Khamenei: U.S. would overthrow Iran's government if it could
Iran's Supreme Leader says Washington has a 'controlling and meddlesome' attitude towards the Islamic Republic.
Iran's Supreme Leader said on Saturday the United States would overthrow the Iranian government if it could, adding Washington had a "controlling and meddlesome" attitude towards the Islamic Republic, Iranian media reported.
In a speech to mark the 35th anniversary of the 1979 Islamic revolution, Ayatollah Ali Khamenei, the most powerful figure in Iran, added that officials seeking to revive the economy should not rely on an eventual lifting of sanctions but rather on home-grown innovation.
"American officials publicly say they do not seek regime change in Iran. That's a lie. They wouldn't hesitate a moment if they could do it," he was quoted as saying by the semi-official Fars news agency.
Khamenei made no mention of talks between Iran and world powers intended to settle a decade-old dispute about the Islamic Republic's nuclear program.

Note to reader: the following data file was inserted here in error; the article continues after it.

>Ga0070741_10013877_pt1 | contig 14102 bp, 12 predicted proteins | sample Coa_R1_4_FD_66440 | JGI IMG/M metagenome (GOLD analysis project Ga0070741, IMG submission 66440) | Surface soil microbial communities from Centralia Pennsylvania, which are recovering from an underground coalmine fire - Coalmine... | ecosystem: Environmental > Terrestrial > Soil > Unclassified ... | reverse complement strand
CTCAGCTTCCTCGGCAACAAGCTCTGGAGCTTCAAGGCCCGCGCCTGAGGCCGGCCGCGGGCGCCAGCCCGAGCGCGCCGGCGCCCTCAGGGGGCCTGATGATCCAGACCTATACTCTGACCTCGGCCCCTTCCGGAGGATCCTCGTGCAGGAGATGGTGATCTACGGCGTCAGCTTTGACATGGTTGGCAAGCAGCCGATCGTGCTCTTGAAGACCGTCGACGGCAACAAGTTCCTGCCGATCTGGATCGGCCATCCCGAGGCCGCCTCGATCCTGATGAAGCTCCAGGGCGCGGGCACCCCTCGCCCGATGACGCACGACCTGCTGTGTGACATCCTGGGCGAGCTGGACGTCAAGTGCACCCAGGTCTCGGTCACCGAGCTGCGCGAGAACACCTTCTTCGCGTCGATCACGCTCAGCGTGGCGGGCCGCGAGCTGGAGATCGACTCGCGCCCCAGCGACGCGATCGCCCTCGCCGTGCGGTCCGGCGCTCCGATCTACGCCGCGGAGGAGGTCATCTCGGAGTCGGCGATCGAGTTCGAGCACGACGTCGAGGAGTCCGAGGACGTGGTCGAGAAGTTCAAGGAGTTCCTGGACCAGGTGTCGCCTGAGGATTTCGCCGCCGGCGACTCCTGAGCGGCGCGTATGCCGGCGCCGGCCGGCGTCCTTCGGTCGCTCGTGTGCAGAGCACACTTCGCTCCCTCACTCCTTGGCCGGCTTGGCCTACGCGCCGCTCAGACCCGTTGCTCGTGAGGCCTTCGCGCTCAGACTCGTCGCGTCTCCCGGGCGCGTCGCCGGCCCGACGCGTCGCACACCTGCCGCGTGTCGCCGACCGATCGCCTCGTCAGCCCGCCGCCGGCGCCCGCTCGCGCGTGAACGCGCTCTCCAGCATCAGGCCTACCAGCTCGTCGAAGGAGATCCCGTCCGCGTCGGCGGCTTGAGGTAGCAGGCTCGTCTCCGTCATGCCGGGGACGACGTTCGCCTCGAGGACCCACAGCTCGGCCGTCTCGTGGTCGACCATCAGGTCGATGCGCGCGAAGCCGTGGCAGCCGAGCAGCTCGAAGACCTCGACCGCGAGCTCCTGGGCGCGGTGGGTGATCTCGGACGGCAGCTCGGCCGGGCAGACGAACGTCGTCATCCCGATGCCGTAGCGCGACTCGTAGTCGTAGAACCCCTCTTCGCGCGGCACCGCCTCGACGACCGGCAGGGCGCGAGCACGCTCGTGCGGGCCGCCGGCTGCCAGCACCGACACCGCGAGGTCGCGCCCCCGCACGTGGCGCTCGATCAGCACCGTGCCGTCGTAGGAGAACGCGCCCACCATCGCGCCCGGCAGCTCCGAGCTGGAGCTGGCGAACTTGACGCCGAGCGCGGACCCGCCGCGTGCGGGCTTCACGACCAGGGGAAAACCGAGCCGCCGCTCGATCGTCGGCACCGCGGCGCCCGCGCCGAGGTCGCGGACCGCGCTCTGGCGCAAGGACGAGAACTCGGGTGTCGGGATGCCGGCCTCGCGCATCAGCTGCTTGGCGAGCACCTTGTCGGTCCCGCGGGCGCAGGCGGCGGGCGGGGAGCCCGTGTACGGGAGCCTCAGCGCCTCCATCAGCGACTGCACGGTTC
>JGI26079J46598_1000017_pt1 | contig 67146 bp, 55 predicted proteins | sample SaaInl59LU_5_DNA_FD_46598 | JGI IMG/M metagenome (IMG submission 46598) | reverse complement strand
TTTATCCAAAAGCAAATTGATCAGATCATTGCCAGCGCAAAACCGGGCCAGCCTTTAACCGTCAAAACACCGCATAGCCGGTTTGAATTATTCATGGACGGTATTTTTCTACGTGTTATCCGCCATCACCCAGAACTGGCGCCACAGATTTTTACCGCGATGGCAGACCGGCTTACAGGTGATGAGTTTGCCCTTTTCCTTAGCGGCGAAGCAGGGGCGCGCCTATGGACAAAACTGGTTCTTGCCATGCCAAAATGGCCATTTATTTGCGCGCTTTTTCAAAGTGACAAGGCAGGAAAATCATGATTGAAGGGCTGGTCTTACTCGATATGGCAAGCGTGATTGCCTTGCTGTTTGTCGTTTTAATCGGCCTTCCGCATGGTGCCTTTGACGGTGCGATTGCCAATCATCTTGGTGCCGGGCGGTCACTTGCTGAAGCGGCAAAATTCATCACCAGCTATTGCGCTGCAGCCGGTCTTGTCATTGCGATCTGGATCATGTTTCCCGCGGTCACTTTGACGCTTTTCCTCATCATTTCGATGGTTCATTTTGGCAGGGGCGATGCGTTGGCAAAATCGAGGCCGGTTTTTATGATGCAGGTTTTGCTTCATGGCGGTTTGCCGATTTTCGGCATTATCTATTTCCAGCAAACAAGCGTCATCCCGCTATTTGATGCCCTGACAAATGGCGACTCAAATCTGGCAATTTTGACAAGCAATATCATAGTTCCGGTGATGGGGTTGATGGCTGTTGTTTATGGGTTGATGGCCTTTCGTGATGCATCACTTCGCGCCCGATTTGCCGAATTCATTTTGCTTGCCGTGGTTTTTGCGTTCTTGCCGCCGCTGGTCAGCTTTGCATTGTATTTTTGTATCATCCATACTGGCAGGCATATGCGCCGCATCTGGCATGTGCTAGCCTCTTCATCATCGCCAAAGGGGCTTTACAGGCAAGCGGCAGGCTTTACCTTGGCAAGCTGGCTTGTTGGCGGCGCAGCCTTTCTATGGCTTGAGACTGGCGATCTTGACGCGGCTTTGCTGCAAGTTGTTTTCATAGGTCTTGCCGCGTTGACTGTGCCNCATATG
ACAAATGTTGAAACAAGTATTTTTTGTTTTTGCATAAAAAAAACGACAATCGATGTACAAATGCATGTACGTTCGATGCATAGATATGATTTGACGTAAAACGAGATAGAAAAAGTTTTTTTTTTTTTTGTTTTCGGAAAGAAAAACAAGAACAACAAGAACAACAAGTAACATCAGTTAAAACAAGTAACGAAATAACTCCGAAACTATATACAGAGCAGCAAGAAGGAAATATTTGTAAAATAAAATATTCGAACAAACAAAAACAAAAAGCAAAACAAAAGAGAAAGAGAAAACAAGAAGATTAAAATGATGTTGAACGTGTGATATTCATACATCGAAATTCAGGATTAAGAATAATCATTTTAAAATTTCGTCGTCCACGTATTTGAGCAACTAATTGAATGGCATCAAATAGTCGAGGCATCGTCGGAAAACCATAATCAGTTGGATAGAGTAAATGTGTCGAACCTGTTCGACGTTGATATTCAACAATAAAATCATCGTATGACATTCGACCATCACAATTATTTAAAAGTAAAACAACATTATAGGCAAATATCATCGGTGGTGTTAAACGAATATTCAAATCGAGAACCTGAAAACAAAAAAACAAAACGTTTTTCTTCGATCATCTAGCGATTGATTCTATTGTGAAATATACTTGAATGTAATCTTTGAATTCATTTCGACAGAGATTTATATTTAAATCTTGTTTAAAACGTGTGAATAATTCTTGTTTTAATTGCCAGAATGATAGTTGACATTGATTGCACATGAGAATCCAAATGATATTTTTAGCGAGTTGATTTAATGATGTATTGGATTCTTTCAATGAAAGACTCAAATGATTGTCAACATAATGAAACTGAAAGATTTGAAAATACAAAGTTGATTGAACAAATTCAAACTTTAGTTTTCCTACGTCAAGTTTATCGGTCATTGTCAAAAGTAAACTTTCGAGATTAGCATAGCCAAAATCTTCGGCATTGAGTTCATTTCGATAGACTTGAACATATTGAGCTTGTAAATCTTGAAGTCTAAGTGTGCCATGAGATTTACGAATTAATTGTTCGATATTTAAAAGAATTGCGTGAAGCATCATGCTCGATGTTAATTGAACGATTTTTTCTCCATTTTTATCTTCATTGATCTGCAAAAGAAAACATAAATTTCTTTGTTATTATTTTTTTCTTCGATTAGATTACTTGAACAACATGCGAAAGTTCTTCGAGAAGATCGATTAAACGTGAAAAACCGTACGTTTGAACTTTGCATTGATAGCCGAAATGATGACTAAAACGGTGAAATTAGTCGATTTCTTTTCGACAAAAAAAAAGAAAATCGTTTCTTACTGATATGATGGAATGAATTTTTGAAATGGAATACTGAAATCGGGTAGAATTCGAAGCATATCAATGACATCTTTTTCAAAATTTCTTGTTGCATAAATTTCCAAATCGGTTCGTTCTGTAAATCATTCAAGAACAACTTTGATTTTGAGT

But he reiterated that in dealing with "enemies", Iran should be prepared to change tactics but not compromise on its main principles.
Khamenei added: "The solution to our economic problems is not looking out and having the sanctions lifted ... My advice to our officials, as ever, is to rely on infinite indigenous potentials."
He added: "Our (hostile) stance toward the United States is due to its controlling and meddlesome attitude."
Khamenei's comments about hostility reflect his long standing animosity towards the United States, seen as the arch-enemy by Iranian authorities.
The United States and Iran have had no official ties since 1980 after Iranian students occupied the U.S. embassy in Tehran, taking 52 diplomats hostage in protest against Washington's admission of the former Shah after he was toppled by the Islamic revolution.
But Khamenei has given his guarded support to the nuclear negotiations being led by the new reformist government of President Hassan Rohani and Foreign Minister Mohammad Javad Zarif.
Iran says its nuclear program is peaceful and that it is Israel's assumed atomic arsenal that threatens peace. Western powers suspect that the program is a cover for pursuing a nuclear weapons capability.
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